What's in a name? If you're Hasbro, not much. They currently have two Transformers lines running: there's Generations, which is in the spirit of Classics/Universe 2.0, and there's the adjectiveless Transformers that serves a continuation of the movie line. At least, it did - the one that was supposed to be the newest iteration of movie toys is now offering some figures that would have fit better in Generations.
Jazz falls in love with every
world he visits. The tiniest hint of alien culture is enough to fascinate him for hours. His ability to immerse himself in a new civilization makes him an ideal undercover agent - he blends in with the environment, absorbing every bit of data he can, and looks for the anomaly that tells him Decepticons are present.
Jazz is a classic Transformers character,
having been around since the start. He used to be a Porsche 935 Turbo, but this version is a generic "sporty" car that actually owes a lot to the movie version's Pontiac Solstice body. The car is 5" long, 2¼" wide, and 1⅝" tall. All four wheels roll, and the glass is translucent blue. The red and blue stripes are a nod to the Martini Racing stripes the old one had.
Jazz's 1984 tech specs said that he could disorient
his opponents with 180dB stereo speakers, but that's really more than "disorienting": the eardrum breaks at 160dB, and the loudest sound physically possible is 194dB. 180dB is what a flashbang grenade puts out, but that's only for an instant - sustained sound at that level would physically kill hearing tissue. In any case, you can actually fold speakers out of Jazz's windows, to finally re-create that old skill.
The current theme for the toys is called "Reveal the Shield" -
basically, it means the toys have rubsigns, so big whoop. All that really means is that you'll have to pick through the figures carefully to find a sticker that's been applied straight (and good luck with that). It's important to note that Reveal the Shield isn't the name of a new toyline: Jazz is still part of the unnamed movie line (despite being better-suited to Generations), so calling this "RtS Jazz" is as silly as "NGA Mindwipe" or "HftD Insecticon."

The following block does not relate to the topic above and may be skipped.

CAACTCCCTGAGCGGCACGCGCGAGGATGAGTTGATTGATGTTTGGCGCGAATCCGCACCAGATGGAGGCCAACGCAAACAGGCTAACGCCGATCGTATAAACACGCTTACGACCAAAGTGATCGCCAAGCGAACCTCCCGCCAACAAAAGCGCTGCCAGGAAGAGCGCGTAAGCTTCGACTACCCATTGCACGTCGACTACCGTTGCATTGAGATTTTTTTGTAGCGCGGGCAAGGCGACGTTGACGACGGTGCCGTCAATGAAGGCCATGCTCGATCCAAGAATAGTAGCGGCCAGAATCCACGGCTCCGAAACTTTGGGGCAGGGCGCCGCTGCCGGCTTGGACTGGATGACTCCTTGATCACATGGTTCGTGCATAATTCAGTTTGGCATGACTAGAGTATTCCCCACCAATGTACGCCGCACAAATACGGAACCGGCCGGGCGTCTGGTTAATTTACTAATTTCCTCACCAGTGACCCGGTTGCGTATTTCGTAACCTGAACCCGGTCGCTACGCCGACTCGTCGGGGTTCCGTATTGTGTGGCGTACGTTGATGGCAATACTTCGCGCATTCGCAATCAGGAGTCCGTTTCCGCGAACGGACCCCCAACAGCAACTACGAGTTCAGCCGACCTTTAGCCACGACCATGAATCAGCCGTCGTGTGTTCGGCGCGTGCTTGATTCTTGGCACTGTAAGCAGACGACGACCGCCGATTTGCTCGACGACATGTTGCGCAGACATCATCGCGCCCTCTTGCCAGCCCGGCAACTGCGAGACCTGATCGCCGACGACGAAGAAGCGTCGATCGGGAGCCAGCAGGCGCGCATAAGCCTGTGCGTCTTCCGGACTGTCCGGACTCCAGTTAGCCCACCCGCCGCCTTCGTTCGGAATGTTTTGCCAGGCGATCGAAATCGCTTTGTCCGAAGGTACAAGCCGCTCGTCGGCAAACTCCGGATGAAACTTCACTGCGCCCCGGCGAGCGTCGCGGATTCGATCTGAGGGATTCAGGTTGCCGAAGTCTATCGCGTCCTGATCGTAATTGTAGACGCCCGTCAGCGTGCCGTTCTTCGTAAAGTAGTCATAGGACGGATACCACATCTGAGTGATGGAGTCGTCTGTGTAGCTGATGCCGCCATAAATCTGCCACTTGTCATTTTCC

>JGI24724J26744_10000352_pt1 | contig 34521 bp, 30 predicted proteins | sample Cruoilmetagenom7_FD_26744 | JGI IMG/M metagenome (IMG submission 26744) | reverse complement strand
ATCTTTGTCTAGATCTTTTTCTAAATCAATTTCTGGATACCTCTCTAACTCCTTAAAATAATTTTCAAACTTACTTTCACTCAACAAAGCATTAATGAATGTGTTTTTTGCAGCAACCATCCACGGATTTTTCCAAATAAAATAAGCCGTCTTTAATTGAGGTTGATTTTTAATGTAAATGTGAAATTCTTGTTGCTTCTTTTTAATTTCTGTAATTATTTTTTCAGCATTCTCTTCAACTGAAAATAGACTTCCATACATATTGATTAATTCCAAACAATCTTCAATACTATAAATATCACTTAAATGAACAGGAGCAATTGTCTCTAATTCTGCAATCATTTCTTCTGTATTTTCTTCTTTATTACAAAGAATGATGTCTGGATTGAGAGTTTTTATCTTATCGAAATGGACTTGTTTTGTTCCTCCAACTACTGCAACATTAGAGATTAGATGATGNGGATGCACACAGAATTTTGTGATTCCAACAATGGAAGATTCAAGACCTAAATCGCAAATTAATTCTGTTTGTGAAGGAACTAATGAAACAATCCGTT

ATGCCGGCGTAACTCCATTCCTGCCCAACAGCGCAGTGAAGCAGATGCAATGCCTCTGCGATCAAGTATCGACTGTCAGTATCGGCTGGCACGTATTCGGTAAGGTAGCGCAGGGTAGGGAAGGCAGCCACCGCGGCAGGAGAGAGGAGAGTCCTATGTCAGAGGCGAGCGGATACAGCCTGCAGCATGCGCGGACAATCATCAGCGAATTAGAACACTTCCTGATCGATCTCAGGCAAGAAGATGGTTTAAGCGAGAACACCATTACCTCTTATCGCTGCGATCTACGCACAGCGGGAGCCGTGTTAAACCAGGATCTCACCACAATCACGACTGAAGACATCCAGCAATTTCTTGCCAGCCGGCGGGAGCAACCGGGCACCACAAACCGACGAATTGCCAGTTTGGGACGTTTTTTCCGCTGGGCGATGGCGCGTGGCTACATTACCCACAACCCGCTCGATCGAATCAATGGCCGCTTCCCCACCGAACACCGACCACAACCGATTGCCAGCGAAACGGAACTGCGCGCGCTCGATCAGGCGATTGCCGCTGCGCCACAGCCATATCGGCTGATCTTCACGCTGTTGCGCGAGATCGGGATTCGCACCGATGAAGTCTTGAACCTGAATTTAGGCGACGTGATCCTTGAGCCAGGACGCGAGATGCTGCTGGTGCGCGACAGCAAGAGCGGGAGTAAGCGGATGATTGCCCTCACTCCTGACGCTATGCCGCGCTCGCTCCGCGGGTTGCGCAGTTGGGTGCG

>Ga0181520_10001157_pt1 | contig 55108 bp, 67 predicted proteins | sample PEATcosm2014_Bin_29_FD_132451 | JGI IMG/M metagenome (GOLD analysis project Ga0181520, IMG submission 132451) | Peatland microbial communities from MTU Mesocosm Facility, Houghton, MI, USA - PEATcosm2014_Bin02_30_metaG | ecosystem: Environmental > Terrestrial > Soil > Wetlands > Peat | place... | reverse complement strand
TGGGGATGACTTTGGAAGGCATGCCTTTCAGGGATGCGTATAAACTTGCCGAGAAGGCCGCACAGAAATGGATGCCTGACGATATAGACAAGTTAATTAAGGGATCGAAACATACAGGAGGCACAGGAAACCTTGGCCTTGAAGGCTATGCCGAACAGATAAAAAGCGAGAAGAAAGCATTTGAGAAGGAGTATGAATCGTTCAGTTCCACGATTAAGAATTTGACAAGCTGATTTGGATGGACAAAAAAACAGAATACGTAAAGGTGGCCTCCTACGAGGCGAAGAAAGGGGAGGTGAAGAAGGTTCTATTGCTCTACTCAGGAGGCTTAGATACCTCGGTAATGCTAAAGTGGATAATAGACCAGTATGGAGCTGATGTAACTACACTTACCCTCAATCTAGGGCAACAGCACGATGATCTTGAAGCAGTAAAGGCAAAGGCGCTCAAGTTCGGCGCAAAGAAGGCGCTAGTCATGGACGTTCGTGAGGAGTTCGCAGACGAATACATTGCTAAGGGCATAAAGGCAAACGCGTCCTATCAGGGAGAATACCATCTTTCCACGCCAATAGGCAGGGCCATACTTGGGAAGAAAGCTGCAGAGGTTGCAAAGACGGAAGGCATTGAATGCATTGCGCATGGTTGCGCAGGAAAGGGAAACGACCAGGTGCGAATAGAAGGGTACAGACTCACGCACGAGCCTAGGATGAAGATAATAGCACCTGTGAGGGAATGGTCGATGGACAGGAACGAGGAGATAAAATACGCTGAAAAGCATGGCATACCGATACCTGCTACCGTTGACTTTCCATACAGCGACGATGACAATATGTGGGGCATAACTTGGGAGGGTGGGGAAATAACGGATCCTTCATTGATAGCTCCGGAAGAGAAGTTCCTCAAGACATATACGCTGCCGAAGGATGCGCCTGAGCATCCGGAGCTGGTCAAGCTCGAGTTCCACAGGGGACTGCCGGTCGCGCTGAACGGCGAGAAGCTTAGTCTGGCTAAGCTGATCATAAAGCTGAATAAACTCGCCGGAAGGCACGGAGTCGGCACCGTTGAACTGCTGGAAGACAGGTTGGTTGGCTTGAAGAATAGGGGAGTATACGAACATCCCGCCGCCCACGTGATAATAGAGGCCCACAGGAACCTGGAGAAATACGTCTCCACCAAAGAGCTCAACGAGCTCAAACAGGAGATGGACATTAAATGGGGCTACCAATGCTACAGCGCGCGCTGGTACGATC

Converting this Jazz is very similar to the old version: all the pieces are in the same general places, and you start by opening the car's doors. If we're being completely honest, I kind of miss
the way G1 Jazz's arms crossed over to hide beneath the hood - this version's arms are much more straightforward. That's a rather silly complaint though, isn't it? He also has what Hasbro likes to call a "dramatic head reveal" - as you fold the hood down, the head raises automatically.
Love for Earthen culture has always been Jazz's main personality trait, but this is the first time there's ever been a tactical reasoning behind it. Usually he's just a culture junkie with no deeper meaning, but the idea that it makes him better at spotting Decepticon infiltration is actually pretty clever. After all, the Transformers thought machines were the dominant lifeform on Earth, so they can really use someone who actually knows what's going on around him.
The design work on Jazz is really impressive. Yes, the head is an update of the original toy, but we expect that; it's the less obvious details that make this figure shine. Look at the way his
shoulders stick out of the hood, or the deep trenches on his forearms. His wheels end up on top of the arms, rather than behind them, but that's a nod to the cartoon. His abdomen is grey, and the pattern sculpted on it is similar to the matching area on the old toy. Ditto for the "vents" on his crotch and hips, and the shapes molded on the front of his hips. His upper legs are white, and his shins are black with inset squares (on '84 Jazz, those had stickers over them). There are striations on his shins that recall the matching lines on the flip-up metal feet from Generation 1. This is a top-notch update!
Jazz's chin is surprisingly pointy, but otherwise the head is good. His visor is the same trans blue plastic as the car's windows, so theoretically he'd be light-piped, but the screw that holds his entire head together goes right into the "pipe" part, blocking most of the light coming through and rendering his eyes inert, for lack of a better word. Maybe a lighter blue would have helped?
The figure is highly articulated, as you expect from a modern TF. He has balljoints for the head, shoulders, wrists
and hips; hinges in the elbows, knees and feet; and swivel biceps, waist, and thighs. He has real feet, and they're sculpted with an angle to them that accommodates a natural stance. Nice! His hands are the new open style, rather than blocky fists with holes drilled through them, and he has a fold-out gun that stores beneath the car's hood. It's vaguely reminiscent of Classic Pretender Jazz's Semi-Automatic Ion Pulse Gun. The speakers can still fold out of the window, or they can be detached and plugged onto the gun to form a super gun.
Special Ops Jazz (so named because "Jazz" with no modifiers is uncopyrightable) is one of the first Reveal the Shield figures, and the first to show that this unnamed movie line isn't actually a movie line at all: it's whatever Hasbro wants it to be, and as long as the toys are good, who cares what packaging they're in? Jazz is great, paying honor to the best of everything that's come before, but it's not the old references that make him good. Even if this was a totally new character, Jazz would be a completely solid toy.